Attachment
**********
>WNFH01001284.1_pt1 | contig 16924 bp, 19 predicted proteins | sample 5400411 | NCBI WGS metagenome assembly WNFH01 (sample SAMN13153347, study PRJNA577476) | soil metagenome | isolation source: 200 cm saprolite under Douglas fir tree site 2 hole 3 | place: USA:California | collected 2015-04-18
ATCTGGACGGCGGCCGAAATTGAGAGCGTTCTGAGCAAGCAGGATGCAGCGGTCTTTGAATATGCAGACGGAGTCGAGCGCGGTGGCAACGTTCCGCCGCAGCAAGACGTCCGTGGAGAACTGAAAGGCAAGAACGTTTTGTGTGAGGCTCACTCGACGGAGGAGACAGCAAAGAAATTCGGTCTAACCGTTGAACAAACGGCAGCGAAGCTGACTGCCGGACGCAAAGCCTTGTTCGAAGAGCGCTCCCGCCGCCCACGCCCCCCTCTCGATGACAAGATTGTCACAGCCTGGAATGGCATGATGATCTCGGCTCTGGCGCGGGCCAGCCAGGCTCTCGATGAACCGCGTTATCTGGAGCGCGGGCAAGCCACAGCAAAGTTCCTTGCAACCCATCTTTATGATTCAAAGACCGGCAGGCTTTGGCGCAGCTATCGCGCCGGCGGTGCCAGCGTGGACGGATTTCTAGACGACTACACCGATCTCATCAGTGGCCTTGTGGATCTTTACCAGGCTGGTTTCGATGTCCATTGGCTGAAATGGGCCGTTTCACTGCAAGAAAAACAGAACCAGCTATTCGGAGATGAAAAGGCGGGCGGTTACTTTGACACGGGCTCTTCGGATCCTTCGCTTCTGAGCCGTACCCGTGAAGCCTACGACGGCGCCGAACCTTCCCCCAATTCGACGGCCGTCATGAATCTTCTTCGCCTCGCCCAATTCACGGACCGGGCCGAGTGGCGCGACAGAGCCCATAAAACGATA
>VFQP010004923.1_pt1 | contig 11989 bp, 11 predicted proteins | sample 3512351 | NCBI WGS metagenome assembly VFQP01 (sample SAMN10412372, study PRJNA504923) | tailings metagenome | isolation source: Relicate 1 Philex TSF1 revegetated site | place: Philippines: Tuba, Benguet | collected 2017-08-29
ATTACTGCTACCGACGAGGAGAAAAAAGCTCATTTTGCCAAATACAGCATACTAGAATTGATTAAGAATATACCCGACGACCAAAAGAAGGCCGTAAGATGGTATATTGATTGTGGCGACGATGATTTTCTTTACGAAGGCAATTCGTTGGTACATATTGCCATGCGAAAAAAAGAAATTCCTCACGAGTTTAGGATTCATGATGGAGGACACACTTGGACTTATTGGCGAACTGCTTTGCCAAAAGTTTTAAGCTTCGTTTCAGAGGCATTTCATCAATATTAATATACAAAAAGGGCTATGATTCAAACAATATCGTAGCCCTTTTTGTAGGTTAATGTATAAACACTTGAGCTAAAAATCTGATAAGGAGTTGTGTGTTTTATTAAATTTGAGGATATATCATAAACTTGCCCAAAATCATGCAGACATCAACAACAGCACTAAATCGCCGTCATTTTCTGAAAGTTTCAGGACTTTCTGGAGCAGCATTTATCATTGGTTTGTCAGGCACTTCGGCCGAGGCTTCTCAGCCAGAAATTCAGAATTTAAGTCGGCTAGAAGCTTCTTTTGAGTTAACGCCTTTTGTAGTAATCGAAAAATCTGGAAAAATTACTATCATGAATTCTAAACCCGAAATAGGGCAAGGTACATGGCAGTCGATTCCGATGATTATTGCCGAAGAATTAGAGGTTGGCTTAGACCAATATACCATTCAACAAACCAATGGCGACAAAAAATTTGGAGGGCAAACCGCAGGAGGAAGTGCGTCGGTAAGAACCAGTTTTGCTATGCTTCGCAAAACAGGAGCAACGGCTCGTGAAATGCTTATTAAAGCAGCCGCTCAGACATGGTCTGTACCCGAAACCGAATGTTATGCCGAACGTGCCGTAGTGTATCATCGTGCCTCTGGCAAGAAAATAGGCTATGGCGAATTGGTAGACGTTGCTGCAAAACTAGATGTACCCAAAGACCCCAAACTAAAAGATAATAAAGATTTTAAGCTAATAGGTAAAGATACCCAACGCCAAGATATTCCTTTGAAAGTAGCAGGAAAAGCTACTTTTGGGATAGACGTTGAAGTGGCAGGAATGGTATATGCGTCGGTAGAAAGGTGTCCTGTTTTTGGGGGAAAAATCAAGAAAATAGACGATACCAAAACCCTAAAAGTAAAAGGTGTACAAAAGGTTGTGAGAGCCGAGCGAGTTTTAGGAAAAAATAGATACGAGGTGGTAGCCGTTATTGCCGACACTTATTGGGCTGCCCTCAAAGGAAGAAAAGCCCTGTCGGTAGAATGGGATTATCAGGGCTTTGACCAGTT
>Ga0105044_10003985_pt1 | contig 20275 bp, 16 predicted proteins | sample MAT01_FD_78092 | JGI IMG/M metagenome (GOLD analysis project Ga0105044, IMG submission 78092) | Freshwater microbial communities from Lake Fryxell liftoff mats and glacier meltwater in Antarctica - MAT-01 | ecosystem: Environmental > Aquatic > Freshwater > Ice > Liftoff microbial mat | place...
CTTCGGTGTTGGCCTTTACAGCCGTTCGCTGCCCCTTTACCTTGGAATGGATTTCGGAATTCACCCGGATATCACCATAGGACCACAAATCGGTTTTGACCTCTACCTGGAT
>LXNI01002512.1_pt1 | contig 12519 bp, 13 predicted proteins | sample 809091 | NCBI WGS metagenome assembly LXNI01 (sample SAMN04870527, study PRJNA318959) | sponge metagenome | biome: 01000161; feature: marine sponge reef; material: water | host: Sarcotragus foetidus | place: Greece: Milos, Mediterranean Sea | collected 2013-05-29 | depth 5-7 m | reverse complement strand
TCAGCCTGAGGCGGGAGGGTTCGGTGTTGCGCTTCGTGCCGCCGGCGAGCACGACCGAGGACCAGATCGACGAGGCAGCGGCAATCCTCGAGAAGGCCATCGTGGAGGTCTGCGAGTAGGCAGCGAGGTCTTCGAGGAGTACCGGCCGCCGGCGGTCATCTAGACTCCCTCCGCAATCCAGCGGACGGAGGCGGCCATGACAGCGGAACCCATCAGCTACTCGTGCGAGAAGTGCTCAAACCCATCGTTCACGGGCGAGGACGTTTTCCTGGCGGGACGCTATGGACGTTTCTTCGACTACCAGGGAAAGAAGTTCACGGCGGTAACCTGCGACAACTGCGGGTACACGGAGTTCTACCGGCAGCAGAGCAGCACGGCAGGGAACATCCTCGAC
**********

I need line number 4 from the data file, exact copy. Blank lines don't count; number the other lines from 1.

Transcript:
ATTACTGCTACCGACGAGGAGAAAAAAGCTCATTTTGCCAAATACAGCATACTAGAATTGATTAAGAATATACCCGACGACCAAAAGAAGGCCGTAAGATGGTATATTGATTGTGGCGACGATGATTTTCTTTACGAAGGCAATTCGTTGGTACATATTGCCATGCGAAAAAAAGAAATTCCTCACGAGTTTAGGATTCATGATGGAGGACACACTTGGACTTATTGGCGAACTGCTTTGCCAAAAGTTTTAAGCTTCGTTTCAGAGGCATTTCATCAATATTAATATACAAAAAGGGCTATGATTCAAACAATATCGTAGCCCTTTTTGTAGGTTAATGTATAAACACTTGAGCTAAAAATCTGATAAGGAGTTGTGTGTTTTATTAAATTTGAGGATATATCATAAACTTGCCCAAAATCATGCAGACATCAACAACAGCACTAAATCGCCGTCATTTTCTGAAAGTTTCAGGACTTTCTGGAGCAGCATTTATCATTGGTTTGTCAGGCACTTCGGCCGAGGCTTCTCAGCCAGAAATTCAGAATTTAAGTCGGCTAGAAGCTTCTTTTGAGTTAACGCCTTTTGTAGTAATCGAAAAATCTGGAAAAATTACTATCATGAATTCTAAACCCGAAATAGGGCAAGGTACATGGCAGTCGATTCCGATGATTATTGCCGAAGAATTAGAGGTTGGCTTAGACCAATATACCATTCAACAAACCAATGGCGACAAAAAATTTGGAGGGCAAACCGCAGGAGGAAGTGCGTCGGTAAGAACCAGTTTTGCTATGCTTCGCAAAACAGGAGCAACGGCTCGTGAAATGCTTATTAAAGCAGCCGCTCAGACATGGTCTGTACCCGAAACCGAATGTTATGCCGAACGTGCCGTAGTGTATCATCGTGCCTCTGGCAAGAAAATAGGCTATGGCGAATTGGTAGACGTTGCTGCAAAACTAGATGTACCCAAAGACCCCAAACTAAAAGATAATAAAGATTTTAAGCTAATAGGTAAAGATACCCAACGCCAAGATATTCCTTTGAAAGTAGCAGGAAAAGCTACTTTTGGGATAGACGTTGAAGTGGCAGGAATGGTATATGCGTCGGTAGAAAGGTGTCCTGTTTTTGGGGGAAAAATCAAGAAAATAGACGATACCAAAACCCTAAAAGTAAAAGGTGTACAAAAGGTTGTGAGAGCCGAGCGAGTTTTAGGAAAAAATAGATACGAGGTGGTAGCCGTTATTGCCGACACTTATTGGGCTGCCCTCAAAGGAAGAAAAGCCCTGTCGGTAGAATGGGATTATCAGGGCTTTGACCAGTT